Updated 9:30 p.m. Eastern to revise launch plans.
WASHINGTON — NASA has selected Firefly Aerospace to deliver a set of 10 research payloads to the moon in 2023, the latest award in its Commercial Lunar Payload Services (CLPS) program.
The agency said it awarded Firefly the CLPS Task Order 19D for sending 10 payloads to Mare Crisium, a basin on the moon’s near side, in 2023 for a mission lasting at least two weeks. The award is valued at $93.3 million.
The 10 payloads, with a total mass of 94 kilograms, include science experiments and technology demonstrations. They range from a probe to measure heat flow from the lunar interior and an X-ray imager to study the interaction of the Earth’s magnetosphere with the solar wind, to a demonstration of a radiation-tolerant computer system and an experiment to test the ability to use GPS signals at lunar distances.
Firefly will deliver the payloads using a lander called Blue Ghost, named after a rare species of firefly. The lander will launch on a vehicle other than Firefly’s own Alpha rocket and Space Utility Vehicle (SUV) upper stage under development. The company said it has not yet selected a launch vehicle for the mission. In addition to the NASA payloads, the lander has about 50 kilograms of capacity for commercial payloads.
Firefly announced in July 2019 a partnership with Israel Aerospace Industries (IAI) to license the lander IAI developed for SpaceIL’s Beresheet mission, calling it Genesis. However, Blue Ghost is a new design developed internally at Firefly, according to Eric Salwan, director of commercial business development at the company.
“The NASA requirements evolved well beyond what Beresheet was sized for,” Salwan told SpaceNews, requiring “a much greater amount of payload, power and communications.” While Blue Ghost will be developed by Firefly, the company said IAI will still support the project in order to take advantage of lessons learned from Beresheet, which crashed attempting a lunar landing in April 2019.
“The CLPS 19D mission represents the third pillar in Firefly’s plan to become America’s premier end-to-end space transportation company,” Tom Markusic, chief executive of Firefly, said in a company statement. With the lander, Alpha rocket and SUV, “Firefly is poised to ensure U.S. preeminence in the commercialization of cislunar space.”
The award is the sixth overall in the CLPS program, but the first to Firefly, which was part of the original group of nine companies selected by NASA in November 2018 to be eligible to compete for CLPS awards. NASA added five companies a year later.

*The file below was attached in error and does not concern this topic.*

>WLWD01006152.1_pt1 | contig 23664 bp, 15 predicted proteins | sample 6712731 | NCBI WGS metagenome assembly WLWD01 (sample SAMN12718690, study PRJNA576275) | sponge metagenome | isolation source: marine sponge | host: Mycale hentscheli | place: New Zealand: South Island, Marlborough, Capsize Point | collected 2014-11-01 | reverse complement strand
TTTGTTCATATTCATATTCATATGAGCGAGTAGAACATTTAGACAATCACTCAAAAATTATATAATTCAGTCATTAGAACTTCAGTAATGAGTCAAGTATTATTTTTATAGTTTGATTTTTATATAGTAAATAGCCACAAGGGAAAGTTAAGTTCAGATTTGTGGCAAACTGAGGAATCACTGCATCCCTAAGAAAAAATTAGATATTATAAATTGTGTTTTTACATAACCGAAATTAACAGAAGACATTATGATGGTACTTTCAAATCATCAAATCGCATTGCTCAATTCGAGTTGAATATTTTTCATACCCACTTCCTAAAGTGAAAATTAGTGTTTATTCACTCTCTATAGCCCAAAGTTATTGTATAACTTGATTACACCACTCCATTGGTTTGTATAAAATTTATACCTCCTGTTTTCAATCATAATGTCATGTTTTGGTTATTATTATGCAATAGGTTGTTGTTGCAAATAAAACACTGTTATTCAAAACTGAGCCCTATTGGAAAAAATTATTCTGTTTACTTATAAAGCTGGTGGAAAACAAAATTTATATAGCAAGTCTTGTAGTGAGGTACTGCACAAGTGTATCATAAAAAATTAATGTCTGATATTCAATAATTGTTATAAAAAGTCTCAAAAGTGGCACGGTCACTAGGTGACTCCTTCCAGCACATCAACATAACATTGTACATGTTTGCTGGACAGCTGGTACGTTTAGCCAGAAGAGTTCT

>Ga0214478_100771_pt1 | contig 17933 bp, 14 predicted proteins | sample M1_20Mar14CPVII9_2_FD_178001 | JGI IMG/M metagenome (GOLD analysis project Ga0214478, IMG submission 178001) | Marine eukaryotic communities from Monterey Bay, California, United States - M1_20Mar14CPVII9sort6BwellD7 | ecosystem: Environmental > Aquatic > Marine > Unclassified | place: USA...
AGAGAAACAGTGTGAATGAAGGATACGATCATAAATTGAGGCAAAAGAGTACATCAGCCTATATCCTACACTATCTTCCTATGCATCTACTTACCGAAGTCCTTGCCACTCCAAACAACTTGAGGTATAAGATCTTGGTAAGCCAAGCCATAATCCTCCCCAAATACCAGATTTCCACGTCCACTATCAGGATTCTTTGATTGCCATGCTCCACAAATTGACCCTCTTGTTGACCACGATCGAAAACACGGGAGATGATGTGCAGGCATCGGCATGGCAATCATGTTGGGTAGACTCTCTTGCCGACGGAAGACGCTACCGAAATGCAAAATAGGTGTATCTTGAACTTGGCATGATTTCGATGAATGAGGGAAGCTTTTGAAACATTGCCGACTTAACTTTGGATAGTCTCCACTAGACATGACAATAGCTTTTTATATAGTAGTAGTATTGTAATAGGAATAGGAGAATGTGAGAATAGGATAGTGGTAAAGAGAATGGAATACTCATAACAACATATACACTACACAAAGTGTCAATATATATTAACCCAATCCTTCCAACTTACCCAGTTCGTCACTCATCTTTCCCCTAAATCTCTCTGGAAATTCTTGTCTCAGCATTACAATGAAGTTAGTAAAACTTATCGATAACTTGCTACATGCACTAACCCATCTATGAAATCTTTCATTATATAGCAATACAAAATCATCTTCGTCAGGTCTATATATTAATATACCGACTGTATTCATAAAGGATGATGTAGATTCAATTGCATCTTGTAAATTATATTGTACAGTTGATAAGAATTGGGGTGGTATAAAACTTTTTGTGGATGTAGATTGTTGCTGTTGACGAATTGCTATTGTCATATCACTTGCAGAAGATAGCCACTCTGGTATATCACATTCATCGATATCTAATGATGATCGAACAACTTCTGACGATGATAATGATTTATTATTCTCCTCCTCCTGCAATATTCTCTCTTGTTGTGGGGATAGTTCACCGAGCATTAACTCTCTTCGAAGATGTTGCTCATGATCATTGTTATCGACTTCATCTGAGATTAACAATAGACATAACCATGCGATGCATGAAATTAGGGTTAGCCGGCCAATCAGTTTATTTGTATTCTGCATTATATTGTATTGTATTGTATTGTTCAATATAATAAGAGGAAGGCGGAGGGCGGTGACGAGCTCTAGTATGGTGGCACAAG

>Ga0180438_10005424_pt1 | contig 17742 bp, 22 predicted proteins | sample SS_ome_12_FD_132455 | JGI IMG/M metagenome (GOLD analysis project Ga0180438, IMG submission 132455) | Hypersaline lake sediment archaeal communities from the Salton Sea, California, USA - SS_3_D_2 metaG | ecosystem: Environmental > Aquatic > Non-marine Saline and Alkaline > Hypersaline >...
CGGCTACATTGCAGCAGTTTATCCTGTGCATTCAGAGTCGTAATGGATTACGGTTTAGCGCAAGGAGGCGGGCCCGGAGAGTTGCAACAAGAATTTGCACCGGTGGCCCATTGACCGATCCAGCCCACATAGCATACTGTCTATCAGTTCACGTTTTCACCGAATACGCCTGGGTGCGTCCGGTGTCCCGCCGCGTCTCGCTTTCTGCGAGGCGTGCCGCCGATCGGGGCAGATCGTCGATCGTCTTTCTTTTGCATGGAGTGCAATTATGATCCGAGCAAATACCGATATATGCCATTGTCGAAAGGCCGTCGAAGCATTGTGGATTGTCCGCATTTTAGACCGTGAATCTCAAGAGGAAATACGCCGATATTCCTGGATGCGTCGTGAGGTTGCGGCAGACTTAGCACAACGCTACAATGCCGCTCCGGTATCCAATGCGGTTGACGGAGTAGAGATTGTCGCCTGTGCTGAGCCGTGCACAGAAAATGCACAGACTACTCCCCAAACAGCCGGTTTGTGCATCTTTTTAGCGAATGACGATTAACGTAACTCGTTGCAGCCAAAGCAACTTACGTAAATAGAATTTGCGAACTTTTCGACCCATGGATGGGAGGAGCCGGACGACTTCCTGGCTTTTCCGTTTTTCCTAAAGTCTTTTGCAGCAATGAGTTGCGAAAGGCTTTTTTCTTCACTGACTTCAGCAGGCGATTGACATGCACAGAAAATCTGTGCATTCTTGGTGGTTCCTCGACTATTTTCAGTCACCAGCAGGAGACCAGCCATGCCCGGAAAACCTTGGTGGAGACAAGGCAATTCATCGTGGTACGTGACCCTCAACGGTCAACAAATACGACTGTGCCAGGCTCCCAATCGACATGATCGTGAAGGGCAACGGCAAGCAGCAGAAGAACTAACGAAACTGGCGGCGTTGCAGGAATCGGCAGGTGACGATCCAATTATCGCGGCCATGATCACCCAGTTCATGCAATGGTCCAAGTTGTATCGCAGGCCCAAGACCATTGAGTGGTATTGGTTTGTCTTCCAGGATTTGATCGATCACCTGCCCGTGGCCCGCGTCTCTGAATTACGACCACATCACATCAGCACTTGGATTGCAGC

Astrobotic and Intuitive Machines won the first two CLPS award in 2019 for missions scheduled to launch later this year. Each won a subsequent award: the delivery of a NASA rover called VIPER in 2023 by Astrobotic and a drilling payload called PRIME-1 by Intuitive Machines in 2022. Masten Space Systems won a CLPS award in 2020 for a lander mission to the lunar south pole in 2022.
“We’re excited another CLPS provider has won its first task order award,” Thomas Zurbuchen, NASA associate administrator for science, said in an agency statement about the CLPS award. He was an early advocate for the program, calling for a “shots on goal” approach to such missions where NASA accepted that some fraction of the missions would fail.
By accepting that risk, though, NASA argued it was opening up new opportunities for low-cost transportation of payloads to the moon both for itself and other customers. “This allows U.S. vendors to not only demonstrate their ability to safely deliver payloads to our celestial neighbor, but also expand this capability for others who want to take advantage of this cutting-edge approach to explore the moon,” Zurbuchen said.
The CLPS award comes a day after Firefly revamped its board of directors. The company announced it added Deborah Lee James, former secretary of the Air Force, and Robert Cardillo, former director of the National Geospatial-Intelligence Agency, to its board. They will be joined on the board by Markusic. Max Polyakov, the Ukrainian entrepreneur who bought Firefly out of bankruptcy in 2017, will no longer serve on the board but remains the company’s largest shareholder.
“This award is further validation of Firefly, its team and its mission to become a versatile provider of a broad range of space-related services,” Polyakov said in a company statement about its CLPS award. “Our recently appointed board members bring the highest level of U.S. government expertise and provide strategic guidance to further strengthen the company as we move into this next phase of accelerated growth. It’s an exciting time.”